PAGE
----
by Brian Clarey
By the time the Saturday-night crowd left the Stephen D. Hyers Studio Theatre and walked up to Café Europa, Scott Whittemore had become the darling of the first weekend of the Greensboro Fringe Festival.
The UNCG graduate’s one-man show, Dance For Grandma — a nostalgia-ridden, ukulele-laden monologue taking place in his grandparents’ attic — slayed the capacity crowd in its debut, the third on the bill. The title song, a funk number that tested the limits of the uke, anchored the work.
It was a fairly sophisticated piece for the Fringe, which in its 13th year still prides itself on giving stage time to the acts that might otherwise never make it before the public. The Fringe attracts the independents and oddballs, showcasing only original works by performers — dancers, actors and musicians, primarily — who don’t have the benefit of a home stage or studio.
Experimental theater. Burlesque. Abstract dance. Weird music. The Fringe takes all comers; the only stipulations are that all work must be original, and that the artists show up on time.
Whittemore, who graduated from UNCG in 2004 with a theater degree, has been at Disney World for the last eight years doing voice and character work. The stage piece, co-written with Paul Tomayko, debuted at the Orlando Fringe Festival in May 2012 to great acclaim. The Orlando Sentinel said it “has a setup that’s practically genius.”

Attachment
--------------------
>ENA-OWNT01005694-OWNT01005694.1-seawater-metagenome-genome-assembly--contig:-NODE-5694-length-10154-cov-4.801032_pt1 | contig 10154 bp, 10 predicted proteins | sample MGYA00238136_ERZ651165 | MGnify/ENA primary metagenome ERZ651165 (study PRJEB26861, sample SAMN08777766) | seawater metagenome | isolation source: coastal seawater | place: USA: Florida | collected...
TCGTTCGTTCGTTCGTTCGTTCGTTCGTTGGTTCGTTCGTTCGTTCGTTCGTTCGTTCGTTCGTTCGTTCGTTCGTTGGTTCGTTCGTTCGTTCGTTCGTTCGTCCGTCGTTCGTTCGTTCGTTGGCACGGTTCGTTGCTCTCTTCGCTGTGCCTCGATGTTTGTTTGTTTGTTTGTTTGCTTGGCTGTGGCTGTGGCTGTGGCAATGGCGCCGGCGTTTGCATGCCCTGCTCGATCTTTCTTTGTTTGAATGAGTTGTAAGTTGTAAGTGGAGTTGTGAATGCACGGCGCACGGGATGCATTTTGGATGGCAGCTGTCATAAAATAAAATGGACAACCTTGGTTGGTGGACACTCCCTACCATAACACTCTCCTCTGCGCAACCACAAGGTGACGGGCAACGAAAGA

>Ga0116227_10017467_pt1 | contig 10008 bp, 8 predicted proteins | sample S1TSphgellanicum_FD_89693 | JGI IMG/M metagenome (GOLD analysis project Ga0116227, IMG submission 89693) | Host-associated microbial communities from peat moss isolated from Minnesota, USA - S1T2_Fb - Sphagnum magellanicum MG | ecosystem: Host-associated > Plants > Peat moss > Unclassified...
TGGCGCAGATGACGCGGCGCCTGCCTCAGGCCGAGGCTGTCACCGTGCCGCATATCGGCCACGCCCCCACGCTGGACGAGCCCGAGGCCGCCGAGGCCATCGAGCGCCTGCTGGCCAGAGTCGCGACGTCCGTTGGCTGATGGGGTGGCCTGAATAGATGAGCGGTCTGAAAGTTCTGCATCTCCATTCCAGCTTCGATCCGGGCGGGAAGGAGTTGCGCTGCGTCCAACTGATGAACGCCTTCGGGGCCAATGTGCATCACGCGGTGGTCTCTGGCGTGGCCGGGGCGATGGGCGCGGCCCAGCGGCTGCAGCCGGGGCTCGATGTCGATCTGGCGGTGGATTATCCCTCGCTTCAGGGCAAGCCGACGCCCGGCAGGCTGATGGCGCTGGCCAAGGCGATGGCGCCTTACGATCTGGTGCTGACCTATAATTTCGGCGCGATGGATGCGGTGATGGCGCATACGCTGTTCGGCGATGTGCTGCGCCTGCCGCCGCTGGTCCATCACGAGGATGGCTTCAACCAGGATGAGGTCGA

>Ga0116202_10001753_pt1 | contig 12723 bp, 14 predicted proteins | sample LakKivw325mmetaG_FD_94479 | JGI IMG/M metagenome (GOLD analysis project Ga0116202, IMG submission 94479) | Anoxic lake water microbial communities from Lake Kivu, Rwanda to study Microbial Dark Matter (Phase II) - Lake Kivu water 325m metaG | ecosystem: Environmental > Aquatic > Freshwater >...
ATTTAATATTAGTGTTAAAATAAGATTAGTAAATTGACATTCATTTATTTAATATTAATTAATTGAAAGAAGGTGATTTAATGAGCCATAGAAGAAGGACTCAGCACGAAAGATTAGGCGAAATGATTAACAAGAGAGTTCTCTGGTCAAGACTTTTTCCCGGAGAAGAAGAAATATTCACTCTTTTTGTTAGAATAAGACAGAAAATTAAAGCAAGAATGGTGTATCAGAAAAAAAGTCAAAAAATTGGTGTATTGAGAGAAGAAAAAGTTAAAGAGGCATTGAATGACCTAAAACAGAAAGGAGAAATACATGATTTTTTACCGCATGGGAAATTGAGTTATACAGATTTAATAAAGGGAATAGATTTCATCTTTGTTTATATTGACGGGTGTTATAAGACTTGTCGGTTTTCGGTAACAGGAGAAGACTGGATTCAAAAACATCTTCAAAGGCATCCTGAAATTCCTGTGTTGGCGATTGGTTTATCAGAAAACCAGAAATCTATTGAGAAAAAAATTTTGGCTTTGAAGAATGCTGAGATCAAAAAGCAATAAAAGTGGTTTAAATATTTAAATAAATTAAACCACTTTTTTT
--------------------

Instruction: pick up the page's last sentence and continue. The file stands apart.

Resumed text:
He’s polished the act even more since then.
The Fringe Festival opened on Jan. 22 with Liminal Space, a feature-length dance piece by Greensboro’s Informall Theater Company, choreographed by Christine Kiernan Fisher, wife of the Fringe Festival Executive Director Todd Fisher.
This isn’t exactly a case of nepotism — Christine is a heavyweight in North Carolina dance circles, with nearly a decade teaching at the Durham School of the Arts and time with the local Jan van Dyke Dance Group, John Gamble Dance Theater and the NC Dance Festival, among other accomplishments since she got her MFA from UNCG.
All of the performers in Liminal Space have years of professional experience; most have advanced degrees in dance. But they’ve put this one together in their spare time, between jobs and family obligations, sneaking off to rehearsals down here in the black-box space.
Most of the shows of the Fringe will be held down in the black box, convenient because Todd Fisher has an office down here.
Six years ago, after orchestrating seven years of the Fringe, he started working at City Arts, the city of Greensboro’s arts department, bringing his festival with him.
“It only made it easier because now I have my own key to the studio instead of asking security to let me in,” he says.
Over the years he’s seen his little avant-garde festival grow to encompass three weekends over multiple venues and preside over a gradual reformation of live entertainment. When Fisher threw his first Fringe Festival in 2003, it was before YouTube and Netflix and video on demand.
“You’re no longer chained to your living room for entertainment,” he says, and in that unshackling, “things got weirder and weirder. People are used to experimental writing styles — like flashbacks within flashbacks or multiple plotlines that are never fully explained.”